I first read this book back in 2013, and for some reason I thought I had already re-read it and reviewed it on the blog. However, I had not. I think I must have confused it with Francis Beeding’s Death Walks in Eastrepps (1931), which incidentally was the book I was supposed to be re-reading. So as you can see my brain is as sharp as a tack today…
‘Wealthy industrialist Charles Collison is found bludgeoned to death shortly after his son, Geoffrey, and nephew, Arthur Cross, return from World War II. As the principal beneficiaries of Charles’ will, both men are suspects. Inspector James, called into investigate, thinks he knows which of them is guilty.’
Whilst the blurb above provides an adequate amount of details about the story, it does overlook the fact that the book is an inverted mystery, in which we have a killer who organises such a neat alibi that even though the police think they know who ought to have done the murder, they can’t actually prove it.
However, I am getting ahead of myself. Despite this being a murder mystery set in London, the story begins with a prologue in which we see our would-be murderer in action during the war. Over these opening pages we get hints of the kind of war he had and the kind of acts that he committed; only at the end of the book do we get a full picture of what happened at this point. I don’t think their actions are condoned, and characters in the book are censorious of them, but at the same time I don’t feel the writer is overly didactic in judging them. There is a strong sense of resentment towards what he has gone through and a firm desire to ensue that he is recompensed one or another after he makes it back home. His bitterness remains after he makes it back to his relations and despite a very generous salary, he only has eyes for a larger cut of his uncle’s wealth. This is one of those rare occasions in which the victim is not an unpleasant figure.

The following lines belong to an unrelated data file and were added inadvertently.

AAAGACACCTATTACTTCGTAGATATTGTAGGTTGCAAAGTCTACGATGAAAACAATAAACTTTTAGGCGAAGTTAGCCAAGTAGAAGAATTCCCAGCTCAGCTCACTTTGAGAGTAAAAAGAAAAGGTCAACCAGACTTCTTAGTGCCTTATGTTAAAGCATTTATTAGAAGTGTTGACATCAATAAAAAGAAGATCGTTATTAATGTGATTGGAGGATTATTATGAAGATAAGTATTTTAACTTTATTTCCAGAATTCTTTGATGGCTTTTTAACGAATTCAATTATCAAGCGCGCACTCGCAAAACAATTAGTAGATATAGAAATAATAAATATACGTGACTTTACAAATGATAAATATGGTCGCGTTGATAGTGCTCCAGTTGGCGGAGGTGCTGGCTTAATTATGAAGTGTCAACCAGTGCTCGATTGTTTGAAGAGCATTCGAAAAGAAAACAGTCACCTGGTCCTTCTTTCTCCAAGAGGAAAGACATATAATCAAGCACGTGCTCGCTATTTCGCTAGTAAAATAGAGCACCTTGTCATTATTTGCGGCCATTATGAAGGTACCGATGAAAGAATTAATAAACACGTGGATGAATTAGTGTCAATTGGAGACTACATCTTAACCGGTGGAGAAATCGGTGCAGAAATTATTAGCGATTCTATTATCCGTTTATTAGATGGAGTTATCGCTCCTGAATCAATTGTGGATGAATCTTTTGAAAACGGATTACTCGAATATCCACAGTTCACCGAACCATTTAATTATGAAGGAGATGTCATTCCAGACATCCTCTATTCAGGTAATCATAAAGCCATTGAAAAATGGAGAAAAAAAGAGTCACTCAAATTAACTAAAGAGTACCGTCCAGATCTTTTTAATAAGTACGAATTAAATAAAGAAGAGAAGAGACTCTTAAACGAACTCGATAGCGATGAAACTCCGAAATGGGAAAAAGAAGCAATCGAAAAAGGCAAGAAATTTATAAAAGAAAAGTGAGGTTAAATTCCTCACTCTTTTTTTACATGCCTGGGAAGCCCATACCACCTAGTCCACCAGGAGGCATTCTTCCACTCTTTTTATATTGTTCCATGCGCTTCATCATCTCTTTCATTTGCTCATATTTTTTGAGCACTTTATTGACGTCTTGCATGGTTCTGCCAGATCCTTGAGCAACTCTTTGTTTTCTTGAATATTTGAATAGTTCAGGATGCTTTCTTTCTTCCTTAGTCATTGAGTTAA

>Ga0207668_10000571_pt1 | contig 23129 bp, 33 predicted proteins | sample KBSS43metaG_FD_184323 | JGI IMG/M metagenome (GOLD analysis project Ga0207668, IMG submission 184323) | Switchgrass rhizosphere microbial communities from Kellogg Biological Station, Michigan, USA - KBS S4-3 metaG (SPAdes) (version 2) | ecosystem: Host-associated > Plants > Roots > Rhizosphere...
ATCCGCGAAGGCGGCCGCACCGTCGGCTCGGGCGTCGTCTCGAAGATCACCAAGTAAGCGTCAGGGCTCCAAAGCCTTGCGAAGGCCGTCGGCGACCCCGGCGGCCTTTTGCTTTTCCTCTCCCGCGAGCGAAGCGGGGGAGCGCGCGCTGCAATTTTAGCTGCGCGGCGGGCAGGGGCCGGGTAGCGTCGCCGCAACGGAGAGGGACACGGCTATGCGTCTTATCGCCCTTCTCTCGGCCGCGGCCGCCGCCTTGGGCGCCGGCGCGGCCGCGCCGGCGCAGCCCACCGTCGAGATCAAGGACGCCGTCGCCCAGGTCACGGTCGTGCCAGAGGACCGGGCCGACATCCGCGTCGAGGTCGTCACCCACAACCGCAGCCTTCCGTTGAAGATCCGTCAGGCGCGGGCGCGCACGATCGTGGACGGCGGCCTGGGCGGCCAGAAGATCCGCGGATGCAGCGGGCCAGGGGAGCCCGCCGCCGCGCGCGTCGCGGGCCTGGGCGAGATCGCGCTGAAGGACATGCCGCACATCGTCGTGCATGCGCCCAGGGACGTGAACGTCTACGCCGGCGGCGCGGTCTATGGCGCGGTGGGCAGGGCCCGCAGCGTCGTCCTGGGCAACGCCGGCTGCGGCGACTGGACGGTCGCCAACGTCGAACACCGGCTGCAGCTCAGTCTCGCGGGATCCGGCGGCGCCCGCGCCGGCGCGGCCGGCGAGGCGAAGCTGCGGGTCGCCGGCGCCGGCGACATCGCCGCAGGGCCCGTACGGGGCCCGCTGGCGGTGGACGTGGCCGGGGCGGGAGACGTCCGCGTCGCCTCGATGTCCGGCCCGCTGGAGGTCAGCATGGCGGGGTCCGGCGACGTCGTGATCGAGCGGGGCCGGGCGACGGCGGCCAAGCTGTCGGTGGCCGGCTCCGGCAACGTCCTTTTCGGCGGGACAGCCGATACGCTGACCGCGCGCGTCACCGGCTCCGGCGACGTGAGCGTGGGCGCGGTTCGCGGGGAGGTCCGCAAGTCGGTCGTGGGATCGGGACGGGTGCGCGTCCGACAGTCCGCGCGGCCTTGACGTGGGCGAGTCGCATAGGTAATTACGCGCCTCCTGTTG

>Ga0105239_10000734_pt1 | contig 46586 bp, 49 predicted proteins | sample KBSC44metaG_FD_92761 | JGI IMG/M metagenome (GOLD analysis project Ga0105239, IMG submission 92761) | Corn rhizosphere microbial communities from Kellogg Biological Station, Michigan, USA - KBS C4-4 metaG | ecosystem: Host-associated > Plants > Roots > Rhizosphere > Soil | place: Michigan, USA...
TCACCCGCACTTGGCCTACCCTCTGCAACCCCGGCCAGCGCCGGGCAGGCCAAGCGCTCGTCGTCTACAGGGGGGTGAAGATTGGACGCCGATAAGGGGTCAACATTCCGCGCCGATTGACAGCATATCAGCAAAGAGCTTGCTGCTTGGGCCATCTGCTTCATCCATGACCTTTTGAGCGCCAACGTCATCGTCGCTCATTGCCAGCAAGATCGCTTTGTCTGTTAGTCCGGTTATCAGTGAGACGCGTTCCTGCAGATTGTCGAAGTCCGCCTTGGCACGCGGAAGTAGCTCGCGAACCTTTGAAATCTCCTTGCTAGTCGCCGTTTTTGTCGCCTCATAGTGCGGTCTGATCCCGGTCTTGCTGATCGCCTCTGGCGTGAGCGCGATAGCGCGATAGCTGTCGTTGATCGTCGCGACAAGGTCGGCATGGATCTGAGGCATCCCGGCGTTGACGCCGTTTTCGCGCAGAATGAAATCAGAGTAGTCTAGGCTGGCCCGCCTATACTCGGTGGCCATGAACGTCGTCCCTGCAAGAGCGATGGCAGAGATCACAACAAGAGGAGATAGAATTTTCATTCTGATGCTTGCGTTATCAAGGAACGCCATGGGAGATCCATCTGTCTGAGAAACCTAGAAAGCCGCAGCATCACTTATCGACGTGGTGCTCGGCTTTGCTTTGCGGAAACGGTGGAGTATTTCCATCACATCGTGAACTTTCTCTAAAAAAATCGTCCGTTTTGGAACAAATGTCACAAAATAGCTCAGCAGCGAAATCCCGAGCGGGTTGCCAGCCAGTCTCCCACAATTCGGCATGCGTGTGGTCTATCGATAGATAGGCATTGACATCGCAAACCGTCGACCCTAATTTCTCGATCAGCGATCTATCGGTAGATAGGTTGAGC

I would say Bax, (who also wrote under the name Andrew Garve), avoids presenting a sympathetic and heroic soldier figure in this character and in many ways I would say his mentality makes him a literary predecessor to Patricia Highsmith’s Tom Ripley. He seems to be incapable of gratitude, which can be seen in his escape across Europe in the prologue and he is taken in and cared for by some Polish farmers:
‘He constantly expressed his gratitude in words, but there was no gratitude in his eyes. The more his strength returned, the more morose he became. There was no thing to read or to do, and these stupid peasant irritated him.’
In common with other mysteries at the time, such as Christianna Brand’s London Particular (1952), fog plays an instrumental part in the killer’s proposed plan and it is interesting to see what setbacks they face along the way and also the actual execution of it.
The police investigation is well depicted, and I enjoyed the character of Inspector James, as he is often humorous with his colleagues. A cat and mouse game develops a little between James and his favoured suspect, though I think it takes something of a deus ex machina to unravel our killer.
At this juncture I felt like the story veers into an Erskine Childers sort of finale with enough nautical details to please the earlier writer. At 50 pages this felt a bit long winded, given the sparseness of the plot overall as there are not many suspects to expand the case. A romance subplot is added into the mix, which I thought initially might be a spot of padding, but in fairness to Bax is woven into the ending nicely.
I have read better by this author, and on this re-read I think I enjoyed it a little less. However, it is a reasonably easy mystery to get a hold of for any fan of the inverted mystery form.